Spinning Off Some Company Assets: A Capital Idea
Capital needs of a family and its business can clash, as CEO Dave Watkins learned at the last meeting of the 17 family shareholders of Watkins Construction Company in Dublin, Idaho. All but two wanted even more in dividends than the healthy payouts the successful company had already been making. "Why now," Dave asked himself, "when the company's core businesses are in full expansion and there's a first rate opportunity for tremendous growth with additional investment?"
Throughout the meeting, Dave kept thinking: "How can I meet the shareholders' demand for some additional liquidity without impairing the future growth of the business?" Immediately after the meeting, he began working with the company's financial and legal advisors to resolve the problem and report back to the board. The solution they hit on, after examining numerous alternatives, was to spin off and sell a division of the company.
Dave controls only 10 percent of the voting stock of the business, founded by his grandfather, Paul Sr., in the early twenties as a commercial construction business. Dave, an engineer, became chairman and CEO in 1979 after his father, Paul Jr., retired. Over nearly 70 years, the business evolved into three divisions: the original commercial construction business, still representing 50 percent of revenues; construction of water treatment plants, contributing 30 percent of revenues even before potential expansion Dave is eager to pursue; and manufacture of construction products, accounting for 20 percent of revenues.
To find the optimal solution for the business and its shareholders, Watkins advisors started by determining the appropriate value for each division of the company and the value for the company as a whole.
Three sets of values were derived. The first valuation, assuming that Watkins was sold to an outside buyer, put the pre-tax equity value at $110 million, or $120 million market value minus $10 million in outstanding debt. The second valuation, assuming the company would go public, put the market value of the equity at a deeply-discounted $70 million, reflecting the mood on Wall Street. The third valuation, assuming each of Watkins' three segments were sold individually, put the pre-tax equity value at $130 million after subtracting debt. This was based on pretax values of $50 million for the construction division, $40 million for the water treatment plant business, and $50 million for the manufacturing division.
Selling stock to the public through an initial public offering was examined — and rejected. Though it would allow shareholders to liquify some (or all) of their holdings, this route also had a host of negatives: Watkins would be forced to issue public disclosure documents; family control, nurtured for decades, would be at risk; and the public market values were at a large discount to private values.
A second option — a family buyout in which the company redeemed all or part of their shares by using money raised through a debt offering — was also rejected. As a construction company, raising debt would severely restrict the company's bonding capability.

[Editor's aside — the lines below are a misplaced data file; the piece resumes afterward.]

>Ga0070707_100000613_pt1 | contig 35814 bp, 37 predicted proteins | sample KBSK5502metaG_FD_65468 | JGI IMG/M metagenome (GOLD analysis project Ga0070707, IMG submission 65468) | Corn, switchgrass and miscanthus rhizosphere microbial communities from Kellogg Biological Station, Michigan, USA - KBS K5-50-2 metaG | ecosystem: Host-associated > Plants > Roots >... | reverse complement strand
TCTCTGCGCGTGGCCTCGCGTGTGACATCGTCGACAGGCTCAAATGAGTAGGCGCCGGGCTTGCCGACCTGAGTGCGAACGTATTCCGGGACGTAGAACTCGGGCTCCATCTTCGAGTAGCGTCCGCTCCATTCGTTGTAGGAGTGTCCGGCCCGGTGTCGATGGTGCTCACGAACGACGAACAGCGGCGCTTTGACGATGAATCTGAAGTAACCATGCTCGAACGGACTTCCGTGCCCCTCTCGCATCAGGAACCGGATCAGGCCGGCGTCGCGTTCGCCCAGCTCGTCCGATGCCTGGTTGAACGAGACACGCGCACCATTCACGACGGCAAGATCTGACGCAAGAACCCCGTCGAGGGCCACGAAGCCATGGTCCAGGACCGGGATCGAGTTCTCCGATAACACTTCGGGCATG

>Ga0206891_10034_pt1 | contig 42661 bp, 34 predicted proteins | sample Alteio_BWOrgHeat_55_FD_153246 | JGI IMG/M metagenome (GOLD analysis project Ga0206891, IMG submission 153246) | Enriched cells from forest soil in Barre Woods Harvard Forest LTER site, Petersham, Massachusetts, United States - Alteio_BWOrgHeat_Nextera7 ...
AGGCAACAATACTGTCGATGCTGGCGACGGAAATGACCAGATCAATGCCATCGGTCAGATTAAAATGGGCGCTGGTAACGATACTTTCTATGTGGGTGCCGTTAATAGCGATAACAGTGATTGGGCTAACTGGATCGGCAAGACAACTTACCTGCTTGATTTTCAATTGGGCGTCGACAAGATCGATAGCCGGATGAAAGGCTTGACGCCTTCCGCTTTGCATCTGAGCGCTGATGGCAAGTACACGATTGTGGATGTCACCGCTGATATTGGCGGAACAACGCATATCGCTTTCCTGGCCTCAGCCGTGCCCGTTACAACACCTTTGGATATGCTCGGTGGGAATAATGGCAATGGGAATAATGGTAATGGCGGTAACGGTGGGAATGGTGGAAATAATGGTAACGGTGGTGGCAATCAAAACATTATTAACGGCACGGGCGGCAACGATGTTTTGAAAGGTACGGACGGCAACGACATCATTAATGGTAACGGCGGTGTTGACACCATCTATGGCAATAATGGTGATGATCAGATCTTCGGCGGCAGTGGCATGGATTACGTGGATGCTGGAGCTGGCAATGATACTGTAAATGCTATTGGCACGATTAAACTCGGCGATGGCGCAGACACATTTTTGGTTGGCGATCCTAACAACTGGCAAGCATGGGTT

A third possibility — bringing in a joint venture partner to buy part of the equity interest of the family — was also problematic. With potential buyers fearful of a recession, they would be unlikely to pay a price that the advisors felt reflected the long-term value of the stake. In addition, Dave was not keen about bringing in "Big Daddy."
Sale of a stake in the company to employees through an employees' stock ownership plan was impractical, because the non-union payroll of Watkins was not large enough.
Finally, a solution was found. If a division of Watkins could be spun off, it could be sold separately for the benefit of the shareholders, without impairing the future growth of the remaining two divisions. There were additional advantages. Because the value of Watkins would be greater in pieces than as a whole, spinning off a division would allow shareholders to liquify at the highest possible value. Moreover, a spin-off and sale reduced taxes compared with a direct sale of the division: If the company sold the division, the company faced corporate taxes on the proceeds and the family members faced individual taxes on the dividends they received from the proceeds. But by spinning off the division as a separate company and distributing its shares directly to Watkins family shareholders (typically a tax-free transaction), the only taxes are those paid by family members when they sell their shares.
The manufacturing segment was the best candidate for the spin-off because it was the least dependent on the other two, and was therefore the most separable.
Dave was very intrigued by this possibility for several reasons. First, it would satisfy family shareholders' desire for additional liquidity. Second, it would allow the main business to remain independent and in family hands. Further, the company would not incur additional debt and financial charges which would limit future growth.
Following board and shareholder approval, the financial advisors marketed the newly spun-off manufacturing company. More than 30 U.S. and foreign companies expressed an interest. A successful auction among top bidders enabled the 17 shareholders to collect over $60 million before taxes while continuing as shareholders of Watkins Construction Co. with its two thriving divisions.
Francois M. de Visscher, managing director of the Family Business Group at Smith Barney, Harris Upham & Co. in New York City, advises firms an how to solve their liquidity and capital problems.